MU receives $10 million grant to fund center for rural school mental health
The center is a step toward Chancellor Alexander Cartwright’s goal of making MU a top research university.
Mar. 14, 2019
The MU College of Education received a $10 million grant from the U.S. Department of Education on Feb. 27 in order to fund the creation of a National Center for Rural School Mental Health.
According to the MU News Bureau, the center is part of Chancellor Alexander Cartwright’s goal to increase research funding and establish three to five national research centers externally funded in the next five years. This goal seeks to make the university a leading research university.
The center will gather and collect data from various rural schools across Missouri, Virginia and Montana in order to increase support and treatment of mental disorders in K-12 children.
“Those schools just look different,” lead investigator professor Wendy Reinke said. “They don’t have school counselors. They might not have nurses, so it is really teachers and administrators. In some of our rural schools the superintendent is the bus driver for these districts, so they just have less resources and they have all these people who are putting on all kinds of different hats.”
A study by the American Journal of Preventive Medicine found that 65 percent of rural U.S. counties lack a psychiatrist and 47 percent of rural U.S. counties lack a psychologist. The same study identified the importance of closing the gap between resource differences between urban and rural communities.
The center will identify kids’ mental health issues early, perform preventative interventions, find those who need mental health support and supply professional development for teachers and school staff, Reinke said.
Using procedures and tools already being provided by the Boone County Schools Mental Health Coalition, the center hopes to expand a similar type of system across the nation.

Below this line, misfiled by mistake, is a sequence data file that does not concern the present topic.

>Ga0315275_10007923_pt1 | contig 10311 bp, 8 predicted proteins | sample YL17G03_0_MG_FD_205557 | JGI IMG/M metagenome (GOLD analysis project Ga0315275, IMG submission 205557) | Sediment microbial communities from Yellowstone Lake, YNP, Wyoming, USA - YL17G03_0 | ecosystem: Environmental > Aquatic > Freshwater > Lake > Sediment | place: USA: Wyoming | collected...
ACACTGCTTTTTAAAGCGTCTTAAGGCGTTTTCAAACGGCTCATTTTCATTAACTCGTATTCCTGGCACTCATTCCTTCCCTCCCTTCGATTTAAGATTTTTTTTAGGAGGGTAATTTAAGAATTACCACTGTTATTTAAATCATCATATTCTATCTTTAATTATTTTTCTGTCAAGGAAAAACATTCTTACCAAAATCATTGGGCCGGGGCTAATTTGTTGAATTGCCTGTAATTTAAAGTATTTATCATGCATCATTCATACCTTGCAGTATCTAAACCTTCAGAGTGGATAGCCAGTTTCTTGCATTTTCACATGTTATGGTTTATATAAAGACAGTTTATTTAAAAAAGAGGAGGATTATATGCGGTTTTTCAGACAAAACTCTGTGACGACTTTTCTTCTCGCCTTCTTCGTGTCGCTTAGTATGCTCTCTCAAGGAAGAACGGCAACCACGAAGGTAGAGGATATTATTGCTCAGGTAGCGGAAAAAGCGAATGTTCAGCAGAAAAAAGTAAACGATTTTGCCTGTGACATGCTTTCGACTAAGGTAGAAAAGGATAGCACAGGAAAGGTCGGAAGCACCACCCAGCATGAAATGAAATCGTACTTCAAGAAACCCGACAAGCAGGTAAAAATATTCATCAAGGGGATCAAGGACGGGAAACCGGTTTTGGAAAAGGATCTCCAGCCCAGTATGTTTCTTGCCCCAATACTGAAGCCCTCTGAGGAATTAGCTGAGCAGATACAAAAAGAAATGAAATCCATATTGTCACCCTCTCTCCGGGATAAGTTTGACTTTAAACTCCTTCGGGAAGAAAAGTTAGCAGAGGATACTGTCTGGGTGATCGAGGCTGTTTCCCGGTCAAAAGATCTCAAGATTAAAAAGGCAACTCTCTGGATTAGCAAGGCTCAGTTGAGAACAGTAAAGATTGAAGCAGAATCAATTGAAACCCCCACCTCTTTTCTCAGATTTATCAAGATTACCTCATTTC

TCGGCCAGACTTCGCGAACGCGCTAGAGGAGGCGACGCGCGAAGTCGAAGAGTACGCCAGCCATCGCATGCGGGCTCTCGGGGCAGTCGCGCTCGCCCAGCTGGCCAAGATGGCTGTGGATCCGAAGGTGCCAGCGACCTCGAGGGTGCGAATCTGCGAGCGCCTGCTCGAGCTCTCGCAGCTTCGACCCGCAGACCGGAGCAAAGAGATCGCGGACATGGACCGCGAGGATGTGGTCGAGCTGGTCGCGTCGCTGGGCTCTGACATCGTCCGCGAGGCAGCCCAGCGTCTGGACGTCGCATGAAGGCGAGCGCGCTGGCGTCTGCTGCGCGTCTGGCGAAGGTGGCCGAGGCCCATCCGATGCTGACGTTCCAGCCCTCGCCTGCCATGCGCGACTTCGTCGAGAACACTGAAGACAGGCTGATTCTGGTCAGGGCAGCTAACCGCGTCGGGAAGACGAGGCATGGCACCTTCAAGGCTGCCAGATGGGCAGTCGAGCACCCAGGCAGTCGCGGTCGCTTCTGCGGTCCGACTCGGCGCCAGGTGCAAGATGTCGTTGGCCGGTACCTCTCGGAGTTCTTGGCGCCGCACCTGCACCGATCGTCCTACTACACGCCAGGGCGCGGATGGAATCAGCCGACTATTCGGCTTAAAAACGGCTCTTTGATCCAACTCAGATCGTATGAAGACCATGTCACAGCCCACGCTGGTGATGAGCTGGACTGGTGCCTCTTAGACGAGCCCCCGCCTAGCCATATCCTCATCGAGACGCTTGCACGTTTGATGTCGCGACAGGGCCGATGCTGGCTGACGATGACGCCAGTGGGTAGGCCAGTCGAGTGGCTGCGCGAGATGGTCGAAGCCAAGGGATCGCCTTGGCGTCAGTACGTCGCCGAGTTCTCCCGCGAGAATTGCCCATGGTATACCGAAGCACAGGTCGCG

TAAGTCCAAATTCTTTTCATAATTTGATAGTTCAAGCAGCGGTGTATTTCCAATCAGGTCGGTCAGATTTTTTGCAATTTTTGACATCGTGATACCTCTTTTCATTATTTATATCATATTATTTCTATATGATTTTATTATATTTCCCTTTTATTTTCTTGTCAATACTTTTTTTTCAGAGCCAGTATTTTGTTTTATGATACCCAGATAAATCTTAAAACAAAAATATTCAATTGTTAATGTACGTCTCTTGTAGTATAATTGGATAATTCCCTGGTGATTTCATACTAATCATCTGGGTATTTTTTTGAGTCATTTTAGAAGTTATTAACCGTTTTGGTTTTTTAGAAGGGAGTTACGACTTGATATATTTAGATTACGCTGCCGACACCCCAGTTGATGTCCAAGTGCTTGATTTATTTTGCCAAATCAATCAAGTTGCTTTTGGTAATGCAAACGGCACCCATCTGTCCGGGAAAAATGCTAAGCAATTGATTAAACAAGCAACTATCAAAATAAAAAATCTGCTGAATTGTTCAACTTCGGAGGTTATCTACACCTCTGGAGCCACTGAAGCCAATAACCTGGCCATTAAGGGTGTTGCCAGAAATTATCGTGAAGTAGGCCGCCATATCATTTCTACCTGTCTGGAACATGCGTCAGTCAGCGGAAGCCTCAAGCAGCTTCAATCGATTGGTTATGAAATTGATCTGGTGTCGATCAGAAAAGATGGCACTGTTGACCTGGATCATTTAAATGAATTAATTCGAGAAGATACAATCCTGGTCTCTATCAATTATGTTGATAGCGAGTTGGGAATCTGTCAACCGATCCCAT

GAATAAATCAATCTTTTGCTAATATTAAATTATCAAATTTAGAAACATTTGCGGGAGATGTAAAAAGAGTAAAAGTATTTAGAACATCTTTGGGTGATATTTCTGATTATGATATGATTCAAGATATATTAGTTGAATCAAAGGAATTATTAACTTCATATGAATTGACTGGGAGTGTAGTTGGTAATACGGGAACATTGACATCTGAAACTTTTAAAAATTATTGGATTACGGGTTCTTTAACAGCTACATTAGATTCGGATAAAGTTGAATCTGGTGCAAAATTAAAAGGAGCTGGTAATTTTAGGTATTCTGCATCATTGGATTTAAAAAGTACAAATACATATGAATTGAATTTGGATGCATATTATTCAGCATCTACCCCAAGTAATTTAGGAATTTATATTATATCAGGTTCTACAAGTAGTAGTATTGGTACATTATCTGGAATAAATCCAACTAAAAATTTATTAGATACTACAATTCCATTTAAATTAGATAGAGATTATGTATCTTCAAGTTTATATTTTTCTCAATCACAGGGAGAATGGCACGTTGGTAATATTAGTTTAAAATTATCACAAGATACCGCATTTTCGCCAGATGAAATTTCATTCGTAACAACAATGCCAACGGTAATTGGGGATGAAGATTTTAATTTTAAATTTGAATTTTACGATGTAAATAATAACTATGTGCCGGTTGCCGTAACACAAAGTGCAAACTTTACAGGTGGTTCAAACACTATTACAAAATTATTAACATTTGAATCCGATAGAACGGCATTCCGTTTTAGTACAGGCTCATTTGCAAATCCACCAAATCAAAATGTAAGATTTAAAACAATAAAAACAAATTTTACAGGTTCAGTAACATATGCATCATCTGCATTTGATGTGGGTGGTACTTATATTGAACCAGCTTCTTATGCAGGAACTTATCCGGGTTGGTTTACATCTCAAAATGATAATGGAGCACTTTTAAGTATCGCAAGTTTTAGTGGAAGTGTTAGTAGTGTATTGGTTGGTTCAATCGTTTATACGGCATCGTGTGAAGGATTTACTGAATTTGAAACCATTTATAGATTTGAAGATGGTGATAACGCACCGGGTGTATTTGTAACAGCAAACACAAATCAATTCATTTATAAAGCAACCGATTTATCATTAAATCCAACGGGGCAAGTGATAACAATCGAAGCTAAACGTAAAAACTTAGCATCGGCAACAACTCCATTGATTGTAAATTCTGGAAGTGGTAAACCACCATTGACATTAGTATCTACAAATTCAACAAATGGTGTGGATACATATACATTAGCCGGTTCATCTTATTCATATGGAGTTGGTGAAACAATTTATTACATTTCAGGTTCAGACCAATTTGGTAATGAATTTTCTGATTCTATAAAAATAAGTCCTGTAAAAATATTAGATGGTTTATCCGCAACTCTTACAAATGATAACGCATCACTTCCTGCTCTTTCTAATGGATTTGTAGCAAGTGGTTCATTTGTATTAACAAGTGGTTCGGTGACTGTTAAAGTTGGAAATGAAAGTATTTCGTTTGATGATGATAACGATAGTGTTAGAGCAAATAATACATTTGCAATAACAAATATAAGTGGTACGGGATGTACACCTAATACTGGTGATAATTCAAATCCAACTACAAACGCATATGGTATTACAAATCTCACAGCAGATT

“What we are really hoping to do with this rural center grant is to take that unique cool thing that we are doing here and push it out to other rural schools and, hopefully, to be able to disseminate it nationally at the end of our five years,” Reinke said.
The center plans to use technology to expand the reach of mental health education and up-to-date training across places that don’t have easy contact to trained professionals with podcasts and different types of electronic communications.
“Teachers have these kiddos in their classroom,” Reinke said. “They’re on the frontlines, so they need lots of tools and strategies to use in their classroom too.”
Kody Simmons, a freshman at MU and someone who attended K-12 schooling in rural Missouri at School of the Osage, explained how the center could have changed his school, which didn’t have a psychologist until his senior year.
“It would make the students feel more comfortable,” Simmons said. “They feel like the psychologist is more qualified than just the school counselor in their area of need.”
Year one of the center will be a time of open trial by the selected school districts where teachers and administrators can collaborate with the center’s staff to improve the systems provided. They will be able to figure out what things they like, what things they wish it had and what things they think are unnecessary, Reinke said.
“We are really working in partnership with our schools, so they can actually adapt everything to fit into their actual context,” Reinke said.
Once fully running, Reinke plans to make the center something that any school in the country has access to.
“Ideally what we want is that any school in our country who wanted to have access to this model or identification, prevention and intervention for mental health would have access to it,” Reinke said. “Right now, that is not the case.”
Edited by Emily Wolf | email@example.com